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Almonds vs Walnuts: Which is Healthier?

Did you know walnuts and almonds are not actual nuts, according to the botanical field of study; rather, they are stone fruits or drupes. Keep on reading to know more about these nuts and find out which one is healthier.

Binita Kumari
The overall traits and nutritional qualities of these nuts can vary slightly depending on the variety and cultivar
The overall traits and nutritional qualities of these nuts can vary slightly depending on the variety and cultivar

Nuts enhance the flavor, crunch, and nutrition of whatever dish they are added to. In this article, we'll compare the nutritional compositions and health effects of walnuts and almonds, two notable members of the culinary nut family.

Walnuts and almonds are not actual nuts, according to the botanical field of study; rather, they are stone fruits or drupes. However, because they are used in cooking, they are regarded as culinary nuts.

The walnut tree is a member of the Juglans genus and Juglandaceae family. The pecan and hickory trees are members of this family, which is also referred to as the walnut family.

The edible seeds of trees that belong to the Amygdalus subgenus of the Prunus genus and Rosaceae family are referred to as almonds, commonly known as Prunus dulcis or Prunus amygdalus. Other stone fruits in this genus range widely and include apricots, peaches, nectarines, plums, and cherries.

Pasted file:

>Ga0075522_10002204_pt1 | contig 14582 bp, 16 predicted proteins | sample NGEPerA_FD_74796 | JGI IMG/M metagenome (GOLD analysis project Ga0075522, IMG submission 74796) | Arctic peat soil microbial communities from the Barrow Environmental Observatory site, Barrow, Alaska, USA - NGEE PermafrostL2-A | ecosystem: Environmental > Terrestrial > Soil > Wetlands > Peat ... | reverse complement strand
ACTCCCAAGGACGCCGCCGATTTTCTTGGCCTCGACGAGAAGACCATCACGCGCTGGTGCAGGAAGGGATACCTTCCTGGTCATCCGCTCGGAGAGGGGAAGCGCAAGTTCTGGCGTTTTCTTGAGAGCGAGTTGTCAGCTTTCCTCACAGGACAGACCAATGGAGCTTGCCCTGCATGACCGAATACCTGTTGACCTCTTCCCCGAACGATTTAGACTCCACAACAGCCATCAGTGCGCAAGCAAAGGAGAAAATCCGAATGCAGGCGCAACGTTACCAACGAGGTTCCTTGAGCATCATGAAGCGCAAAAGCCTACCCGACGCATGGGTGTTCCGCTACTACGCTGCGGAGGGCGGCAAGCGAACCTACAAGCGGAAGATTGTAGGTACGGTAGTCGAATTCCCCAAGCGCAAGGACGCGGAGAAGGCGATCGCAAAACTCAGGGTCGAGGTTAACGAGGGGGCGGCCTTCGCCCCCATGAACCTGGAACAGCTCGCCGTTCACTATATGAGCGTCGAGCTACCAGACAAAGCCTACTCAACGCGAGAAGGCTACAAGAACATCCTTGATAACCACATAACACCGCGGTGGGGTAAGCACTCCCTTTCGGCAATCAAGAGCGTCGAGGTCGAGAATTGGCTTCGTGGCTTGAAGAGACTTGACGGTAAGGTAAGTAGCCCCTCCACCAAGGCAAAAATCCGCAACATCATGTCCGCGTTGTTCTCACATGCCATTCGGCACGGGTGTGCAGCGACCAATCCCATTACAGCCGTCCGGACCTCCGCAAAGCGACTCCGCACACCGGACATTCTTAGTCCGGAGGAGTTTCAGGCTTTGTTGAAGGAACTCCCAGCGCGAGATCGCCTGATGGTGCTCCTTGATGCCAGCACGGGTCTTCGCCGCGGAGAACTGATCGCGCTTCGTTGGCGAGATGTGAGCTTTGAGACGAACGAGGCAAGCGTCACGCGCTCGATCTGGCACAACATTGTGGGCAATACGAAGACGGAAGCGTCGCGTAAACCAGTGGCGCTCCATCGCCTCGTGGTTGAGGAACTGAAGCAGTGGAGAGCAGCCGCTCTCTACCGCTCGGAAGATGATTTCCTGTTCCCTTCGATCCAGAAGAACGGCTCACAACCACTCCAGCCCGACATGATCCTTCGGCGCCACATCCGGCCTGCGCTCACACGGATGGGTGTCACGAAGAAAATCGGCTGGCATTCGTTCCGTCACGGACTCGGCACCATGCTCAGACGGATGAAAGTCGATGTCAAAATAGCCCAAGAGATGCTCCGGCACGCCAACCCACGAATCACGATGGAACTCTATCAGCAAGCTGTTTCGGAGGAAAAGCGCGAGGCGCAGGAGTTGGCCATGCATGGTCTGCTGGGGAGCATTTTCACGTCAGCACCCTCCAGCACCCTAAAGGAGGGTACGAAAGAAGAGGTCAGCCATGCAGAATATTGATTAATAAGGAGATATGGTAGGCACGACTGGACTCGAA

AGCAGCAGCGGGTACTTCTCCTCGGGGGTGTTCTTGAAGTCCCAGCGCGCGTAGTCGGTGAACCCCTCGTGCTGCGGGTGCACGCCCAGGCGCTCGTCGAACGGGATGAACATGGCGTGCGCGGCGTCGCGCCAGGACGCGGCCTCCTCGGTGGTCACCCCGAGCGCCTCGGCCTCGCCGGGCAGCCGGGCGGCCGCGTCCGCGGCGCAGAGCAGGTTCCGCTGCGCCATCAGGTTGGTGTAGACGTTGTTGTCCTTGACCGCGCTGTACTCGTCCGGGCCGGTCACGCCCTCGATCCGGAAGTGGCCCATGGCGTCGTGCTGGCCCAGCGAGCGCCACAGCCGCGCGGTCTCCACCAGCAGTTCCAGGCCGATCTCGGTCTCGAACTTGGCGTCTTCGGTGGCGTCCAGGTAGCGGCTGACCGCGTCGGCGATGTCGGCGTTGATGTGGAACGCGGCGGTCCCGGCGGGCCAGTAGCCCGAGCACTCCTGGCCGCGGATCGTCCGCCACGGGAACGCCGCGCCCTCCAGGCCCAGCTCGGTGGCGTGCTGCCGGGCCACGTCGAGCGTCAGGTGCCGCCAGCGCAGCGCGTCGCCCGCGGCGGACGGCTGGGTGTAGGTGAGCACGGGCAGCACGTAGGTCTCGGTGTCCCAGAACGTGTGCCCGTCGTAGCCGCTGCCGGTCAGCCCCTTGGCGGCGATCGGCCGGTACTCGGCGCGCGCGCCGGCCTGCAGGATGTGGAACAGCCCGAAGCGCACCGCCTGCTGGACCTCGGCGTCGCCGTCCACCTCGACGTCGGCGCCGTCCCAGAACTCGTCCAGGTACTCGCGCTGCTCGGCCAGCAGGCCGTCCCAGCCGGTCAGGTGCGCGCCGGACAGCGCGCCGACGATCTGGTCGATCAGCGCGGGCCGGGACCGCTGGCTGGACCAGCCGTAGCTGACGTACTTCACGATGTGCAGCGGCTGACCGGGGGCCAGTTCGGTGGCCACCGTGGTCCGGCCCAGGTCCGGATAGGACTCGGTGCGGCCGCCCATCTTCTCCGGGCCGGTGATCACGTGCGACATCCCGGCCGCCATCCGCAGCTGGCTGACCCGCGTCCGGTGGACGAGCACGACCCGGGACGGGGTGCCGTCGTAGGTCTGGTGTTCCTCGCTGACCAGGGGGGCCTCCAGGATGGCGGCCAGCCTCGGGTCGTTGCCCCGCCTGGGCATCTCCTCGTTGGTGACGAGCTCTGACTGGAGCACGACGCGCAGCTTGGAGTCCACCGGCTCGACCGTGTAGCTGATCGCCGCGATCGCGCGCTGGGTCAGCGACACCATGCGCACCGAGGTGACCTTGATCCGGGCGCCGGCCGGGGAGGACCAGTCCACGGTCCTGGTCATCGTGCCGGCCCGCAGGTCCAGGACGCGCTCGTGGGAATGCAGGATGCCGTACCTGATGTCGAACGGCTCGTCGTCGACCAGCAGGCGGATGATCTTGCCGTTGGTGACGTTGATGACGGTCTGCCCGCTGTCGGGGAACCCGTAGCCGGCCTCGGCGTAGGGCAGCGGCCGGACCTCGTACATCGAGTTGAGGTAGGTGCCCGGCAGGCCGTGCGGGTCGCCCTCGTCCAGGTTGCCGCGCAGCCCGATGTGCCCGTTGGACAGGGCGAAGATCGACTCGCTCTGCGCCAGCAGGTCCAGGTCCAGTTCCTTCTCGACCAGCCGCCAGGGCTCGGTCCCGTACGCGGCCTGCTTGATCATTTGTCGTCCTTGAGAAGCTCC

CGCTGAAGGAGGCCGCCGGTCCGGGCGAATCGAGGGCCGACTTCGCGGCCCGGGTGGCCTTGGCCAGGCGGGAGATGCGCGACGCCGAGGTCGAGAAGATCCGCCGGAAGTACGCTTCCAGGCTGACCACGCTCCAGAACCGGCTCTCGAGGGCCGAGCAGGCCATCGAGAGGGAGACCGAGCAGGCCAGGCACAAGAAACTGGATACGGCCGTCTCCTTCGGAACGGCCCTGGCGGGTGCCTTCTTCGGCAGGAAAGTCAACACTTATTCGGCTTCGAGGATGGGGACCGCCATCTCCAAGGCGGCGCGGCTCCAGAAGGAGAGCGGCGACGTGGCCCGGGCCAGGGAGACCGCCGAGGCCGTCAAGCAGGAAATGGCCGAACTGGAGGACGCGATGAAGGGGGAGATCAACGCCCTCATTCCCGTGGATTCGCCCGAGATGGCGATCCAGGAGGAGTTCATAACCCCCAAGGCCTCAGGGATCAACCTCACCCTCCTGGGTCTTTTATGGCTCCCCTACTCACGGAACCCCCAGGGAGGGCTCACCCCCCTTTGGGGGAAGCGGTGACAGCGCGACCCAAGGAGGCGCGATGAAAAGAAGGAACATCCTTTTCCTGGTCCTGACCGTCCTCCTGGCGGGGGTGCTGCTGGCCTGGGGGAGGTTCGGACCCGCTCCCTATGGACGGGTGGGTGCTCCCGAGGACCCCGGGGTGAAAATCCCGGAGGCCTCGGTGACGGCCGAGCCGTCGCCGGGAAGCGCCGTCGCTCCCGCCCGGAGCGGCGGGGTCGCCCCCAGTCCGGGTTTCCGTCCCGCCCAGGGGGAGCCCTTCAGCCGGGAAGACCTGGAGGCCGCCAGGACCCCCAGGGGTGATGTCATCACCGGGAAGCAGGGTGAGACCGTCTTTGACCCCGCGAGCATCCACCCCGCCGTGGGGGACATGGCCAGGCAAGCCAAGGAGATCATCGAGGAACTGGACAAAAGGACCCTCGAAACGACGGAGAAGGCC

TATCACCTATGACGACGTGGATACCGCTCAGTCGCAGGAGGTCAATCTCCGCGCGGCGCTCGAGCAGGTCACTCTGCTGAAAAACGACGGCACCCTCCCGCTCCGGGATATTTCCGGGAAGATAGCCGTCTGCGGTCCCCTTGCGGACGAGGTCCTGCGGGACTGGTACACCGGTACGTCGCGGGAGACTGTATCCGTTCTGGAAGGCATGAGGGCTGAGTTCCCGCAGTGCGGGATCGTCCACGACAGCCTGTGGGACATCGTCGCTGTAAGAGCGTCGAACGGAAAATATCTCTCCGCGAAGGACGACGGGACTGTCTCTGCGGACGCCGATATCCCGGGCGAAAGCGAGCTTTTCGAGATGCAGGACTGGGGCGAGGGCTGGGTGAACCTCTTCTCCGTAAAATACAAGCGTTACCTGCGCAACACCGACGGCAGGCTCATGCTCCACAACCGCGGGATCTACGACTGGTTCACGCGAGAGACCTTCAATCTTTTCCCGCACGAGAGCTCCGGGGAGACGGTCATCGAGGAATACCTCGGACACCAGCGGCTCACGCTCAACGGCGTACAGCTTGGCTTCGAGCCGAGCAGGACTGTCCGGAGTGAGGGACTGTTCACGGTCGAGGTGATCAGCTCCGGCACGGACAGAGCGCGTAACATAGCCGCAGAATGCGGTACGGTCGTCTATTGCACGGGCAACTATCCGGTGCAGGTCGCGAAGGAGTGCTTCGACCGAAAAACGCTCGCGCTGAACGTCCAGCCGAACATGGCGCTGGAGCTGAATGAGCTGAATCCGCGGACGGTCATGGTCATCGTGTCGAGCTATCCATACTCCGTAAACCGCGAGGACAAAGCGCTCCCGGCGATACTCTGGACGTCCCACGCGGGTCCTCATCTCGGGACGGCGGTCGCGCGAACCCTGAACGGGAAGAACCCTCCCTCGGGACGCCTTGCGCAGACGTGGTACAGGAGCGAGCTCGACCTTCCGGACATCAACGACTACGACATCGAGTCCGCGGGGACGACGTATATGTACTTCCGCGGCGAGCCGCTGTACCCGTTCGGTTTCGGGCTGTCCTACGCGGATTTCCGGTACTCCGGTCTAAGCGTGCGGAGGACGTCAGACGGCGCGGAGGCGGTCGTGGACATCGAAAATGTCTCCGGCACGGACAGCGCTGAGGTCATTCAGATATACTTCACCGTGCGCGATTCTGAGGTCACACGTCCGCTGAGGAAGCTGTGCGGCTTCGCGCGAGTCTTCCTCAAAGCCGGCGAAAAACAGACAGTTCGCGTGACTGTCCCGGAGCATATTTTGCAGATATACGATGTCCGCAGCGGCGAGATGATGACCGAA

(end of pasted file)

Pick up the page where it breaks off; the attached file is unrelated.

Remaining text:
Difference in Taste and Use:

While the surface of the walnut may taste unpleasant, the seed has a moderate earthy flavor. The flavor of almonds is similar. Almonds' bitterness, however, can be related to a substance called amygdalin that is present in them.

Almonds and peanuts, like all nuts, can be eaten as snacks or as a component of a variety of foods, greatly enhancing the nutritious content of the dish.

Varieties:

The overall traits and nutritional qualities of these nuts can vary slightly depending on the variety and cultivar.

The Persian or English walnut, often known as the common walnut, is the variety that is typically mentioned when discussing walnuts. The butternut, Californian walnut, and black walnut are among more less frequently used kinds.